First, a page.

PITTSBURGH—A socially skilled talking robot named Grace, built by a team of researchers from Carnegie Mellon University, the Naval Research Laboratory (NRL), Metrica, Inc., Northwestern University and Swarthmore College, will participate in the American Association for Artificial Intelligence annual Robot Challenge Wednesday, July 31, in Edmonton, Alberta, Canada.
The event is part of the 18th National Conference on Artificial Intelligence (AAAI-2002) that started on July 28 and lasts through Aug. 1. (See www.aaai.org). The robot challenge on July 31 is scheduled from 1-3 p.m., with Grace beginning her mission at 2 p.m. MDT.
Grace, which stands for Graduate Robot Attending ConferencE, is a six-foot-tall, drum-shaped robot whose head is a computer monitor with a highly expressive, digitally animated female face mounted on a panning platform. She is a B21R mobile robot built by RWI, a division of iRobot, (Boston, Mass.) and contains a large array of sensors, including a microphone, touch, infrared and sonar sensors, a scanning laser range finder, and a single color camera with pan-tilt zoom capability. She can speak using a speech synthesizer and understands responses via her microphone and speech recognition software.
Grace will be dropped off at the front of the Shaw Conference Center in Edmonton. Because she has no arms, Grace will rely on the kindness of strangers to help her enter the building, where she must find her way to the registration booth, register for the AAAI meeting, and find her way to a conference room where she will give a talk about herself that includes a PowerPoint presentation.
Grace will mostly be competing against herself. A commercial device from iRobot will take part in the challenge using assisted teleoperation, and a robot developed by a team from the Massachusetts Institute of Technology will focus on the part of the challenge that deals with mapping and localization.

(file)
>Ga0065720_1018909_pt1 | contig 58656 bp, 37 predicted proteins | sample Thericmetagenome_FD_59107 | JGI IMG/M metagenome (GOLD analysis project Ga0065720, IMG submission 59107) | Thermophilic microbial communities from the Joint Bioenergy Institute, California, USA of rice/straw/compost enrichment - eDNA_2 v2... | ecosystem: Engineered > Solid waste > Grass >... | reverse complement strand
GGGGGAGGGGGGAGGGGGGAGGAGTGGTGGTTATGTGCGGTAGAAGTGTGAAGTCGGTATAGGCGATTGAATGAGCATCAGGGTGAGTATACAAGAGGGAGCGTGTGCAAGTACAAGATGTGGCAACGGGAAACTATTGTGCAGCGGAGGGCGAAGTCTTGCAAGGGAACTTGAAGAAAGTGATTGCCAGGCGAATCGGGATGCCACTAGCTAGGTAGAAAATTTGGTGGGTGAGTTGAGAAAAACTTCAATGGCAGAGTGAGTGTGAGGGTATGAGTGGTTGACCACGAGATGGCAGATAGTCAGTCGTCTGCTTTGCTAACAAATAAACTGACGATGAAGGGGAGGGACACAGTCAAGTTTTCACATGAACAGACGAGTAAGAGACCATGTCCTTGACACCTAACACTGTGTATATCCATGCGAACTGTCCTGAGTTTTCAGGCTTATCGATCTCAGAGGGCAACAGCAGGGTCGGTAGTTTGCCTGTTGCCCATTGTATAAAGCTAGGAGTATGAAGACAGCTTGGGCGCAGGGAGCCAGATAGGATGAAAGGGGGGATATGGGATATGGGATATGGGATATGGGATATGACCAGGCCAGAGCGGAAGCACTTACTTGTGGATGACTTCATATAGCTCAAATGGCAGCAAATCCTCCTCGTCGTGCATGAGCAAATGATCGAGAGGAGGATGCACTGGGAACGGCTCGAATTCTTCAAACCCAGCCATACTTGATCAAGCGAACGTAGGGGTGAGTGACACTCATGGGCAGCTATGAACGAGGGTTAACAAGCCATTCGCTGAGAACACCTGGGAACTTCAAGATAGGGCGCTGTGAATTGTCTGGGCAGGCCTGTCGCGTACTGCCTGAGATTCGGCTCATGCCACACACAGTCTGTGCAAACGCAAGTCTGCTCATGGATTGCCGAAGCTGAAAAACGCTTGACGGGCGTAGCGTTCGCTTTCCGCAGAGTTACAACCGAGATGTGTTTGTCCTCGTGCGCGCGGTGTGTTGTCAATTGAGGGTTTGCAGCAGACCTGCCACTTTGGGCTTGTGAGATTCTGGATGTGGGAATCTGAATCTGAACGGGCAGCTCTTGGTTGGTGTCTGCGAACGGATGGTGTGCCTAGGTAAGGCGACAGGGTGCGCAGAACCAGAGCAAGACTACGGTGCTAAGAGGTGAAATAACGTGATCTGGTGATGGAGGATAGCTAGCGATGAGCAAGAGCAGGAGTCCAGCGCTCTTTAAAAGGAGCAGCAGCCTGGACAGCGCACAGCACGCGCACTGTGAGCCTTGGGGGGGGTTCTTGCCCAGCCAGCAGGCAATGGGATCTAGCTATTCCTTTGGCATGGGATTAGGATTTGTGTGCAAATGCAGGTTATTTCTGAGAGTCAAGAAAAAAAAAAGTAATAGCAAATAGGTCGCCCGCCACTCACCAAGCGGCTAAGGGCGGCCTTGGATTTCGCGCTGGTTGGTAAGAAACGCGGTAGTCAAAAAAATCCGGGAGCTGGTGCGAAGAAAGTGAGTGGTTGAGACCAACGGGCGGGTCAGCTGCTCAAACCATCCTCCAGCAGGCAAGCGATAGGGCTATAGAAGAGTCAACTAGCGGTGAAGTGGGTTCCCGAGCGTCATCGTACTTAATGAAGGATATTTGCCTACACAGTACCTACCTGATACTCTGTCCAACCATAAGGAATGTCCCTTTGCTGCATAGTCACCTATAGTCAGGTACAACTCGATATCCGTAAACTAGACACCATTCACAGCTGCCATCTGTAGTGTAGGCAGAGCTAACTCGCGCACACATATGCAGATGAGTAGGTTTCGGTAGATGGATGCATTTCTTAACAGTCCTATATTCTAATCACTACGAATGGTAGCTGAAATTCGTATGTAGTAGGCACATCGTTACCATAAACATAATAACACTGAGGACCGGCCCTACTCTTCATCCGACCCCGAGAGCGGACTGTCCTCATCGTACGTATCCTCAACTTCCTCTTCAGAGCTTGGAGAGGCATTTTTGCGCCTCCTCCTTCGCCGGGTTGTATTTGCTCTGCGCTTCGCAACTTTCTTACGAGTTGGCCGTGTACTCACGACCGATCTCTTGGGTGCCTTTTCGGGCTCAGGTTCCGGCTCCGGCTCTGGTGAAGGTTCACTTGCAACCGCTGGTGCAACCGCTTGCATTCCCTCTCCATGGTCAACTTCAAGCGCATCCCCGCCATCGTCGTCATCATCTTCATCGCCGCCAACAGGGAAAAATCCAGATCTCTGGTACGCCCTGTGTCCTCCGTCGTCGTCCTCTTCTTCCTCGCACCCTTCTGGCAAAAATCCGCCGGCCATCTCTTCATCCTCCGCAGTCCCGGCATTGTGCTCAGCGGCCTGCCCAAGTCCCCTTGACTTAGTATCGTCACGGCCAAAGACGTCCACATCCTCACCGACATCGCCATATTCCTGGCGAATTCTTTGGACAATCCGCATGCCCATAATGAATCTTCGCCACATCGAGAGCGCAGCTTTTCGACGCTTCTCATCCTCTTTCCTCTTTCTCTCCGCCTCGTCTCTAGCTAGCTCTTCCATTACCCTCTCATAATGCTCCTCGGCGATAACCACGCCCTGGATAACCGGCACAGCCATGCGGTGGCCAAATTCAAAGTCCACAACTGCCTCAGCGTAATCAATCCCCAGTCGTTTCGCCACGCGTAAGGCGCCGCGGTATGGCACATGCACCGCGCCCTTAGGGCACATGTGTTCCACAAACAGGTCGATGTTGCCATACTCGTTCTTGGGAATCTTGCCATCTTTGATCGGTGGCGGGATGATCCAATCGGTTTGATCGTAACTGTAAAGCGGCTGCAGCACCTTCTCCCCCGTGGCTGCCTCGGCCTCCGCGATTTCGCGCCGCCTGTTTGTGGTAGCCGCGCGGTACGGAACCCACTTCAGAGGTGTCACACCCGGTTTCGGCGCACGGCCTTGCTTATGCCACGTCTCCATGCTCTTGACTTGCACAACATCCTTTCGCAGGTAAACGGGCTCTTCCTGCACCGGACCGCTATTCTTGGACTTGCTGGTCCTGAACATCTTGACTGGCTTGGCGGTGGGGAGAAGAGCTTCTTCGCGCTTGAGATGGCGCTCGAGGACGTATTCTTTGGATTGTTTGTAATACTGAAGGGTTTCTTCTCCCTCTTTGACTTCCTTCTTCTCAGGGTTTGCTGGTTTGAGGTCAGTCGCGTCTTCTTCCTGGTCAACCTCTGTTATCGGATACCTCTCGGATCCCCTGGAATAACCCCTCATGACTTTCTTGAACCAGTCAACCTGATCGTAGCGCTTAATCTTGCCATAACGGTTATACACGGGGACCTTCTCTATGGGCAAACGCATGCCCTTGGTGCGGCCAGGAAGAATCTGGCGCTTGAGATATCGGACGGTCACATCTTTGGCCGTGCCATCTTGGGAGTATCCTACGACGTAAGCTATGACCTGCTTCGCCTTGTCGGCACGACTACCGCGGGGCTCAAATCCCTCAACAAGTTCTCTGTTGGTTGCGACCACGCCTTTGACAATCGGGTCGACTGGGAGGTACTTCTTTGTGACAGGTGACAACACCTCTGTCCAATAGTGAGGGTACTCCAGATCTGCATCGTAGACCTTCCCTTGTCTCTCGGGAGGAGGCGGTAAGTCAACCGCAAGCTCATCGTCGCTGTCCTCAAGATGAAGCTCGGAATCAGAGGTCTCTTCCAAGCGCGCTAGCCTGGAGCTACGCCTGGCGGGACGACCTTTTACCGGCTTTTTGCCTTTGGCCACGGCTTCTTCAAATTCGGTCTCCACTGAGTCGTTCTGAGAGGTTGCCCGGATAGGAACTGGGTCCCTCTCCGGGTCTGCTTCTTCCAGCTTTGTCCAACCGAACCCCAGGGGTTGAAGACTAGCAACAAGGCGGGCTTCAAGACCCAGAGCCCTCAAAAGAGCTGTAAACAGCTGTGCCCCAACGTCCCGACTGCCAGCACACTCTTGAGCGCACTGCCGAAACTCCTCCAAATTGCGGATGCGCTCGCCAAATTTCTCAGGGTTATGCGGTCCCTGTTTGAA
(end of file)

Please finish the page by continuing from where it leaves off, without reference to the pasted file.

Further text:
Carnegie Mellon's Reid Simmons, a principal research scientist in the Robotics Institute, says he'll be happy if Grace can complete even 50 percent of the tasks ahead of her. He and the other team members have spent more than a year integrating the diverse technologies necessary for Grace to perform her mission.
It's all part of a 10-year challenge to raise the bar for intelligent robot participation in a natural human environment, to stimulate robotics research groups to address these challenges and to use robotic demos to educate the public about the excitement and difficulties of intelligent robotics research.
Carnegie Mellon is the overall hardware and software integration lead on the Grace project. NRL is in charge of speech recognition and parsing, multi-modal input for speech and gesture and human-robot interaction. Metrica's part is vision-based gesture recognition, people tracking and following. Northwestern's contribution involves enabling the robot to give a talk about itself, and Swarthmore's work involves enabling Grace to read signs, read nametags and to recognize individuals.
See the Grace Web site at http://palantir.swarthmore.edu/GRACE
For more information see:
Challenge Team 2002 (http://www-2.cs.cmu.edu/~reids/challenge/)
AAAI Mobile Robot Competition and Challenge: (http://www.cs.uml.edu/aaairobot/)
National Conference on Artificial Intelligence:(http://aaai.org/Conferences/National/2002/aaai02.html)
Byron Spice | 412-268-9068 | bspice [atsymbol] cs.cmu.edu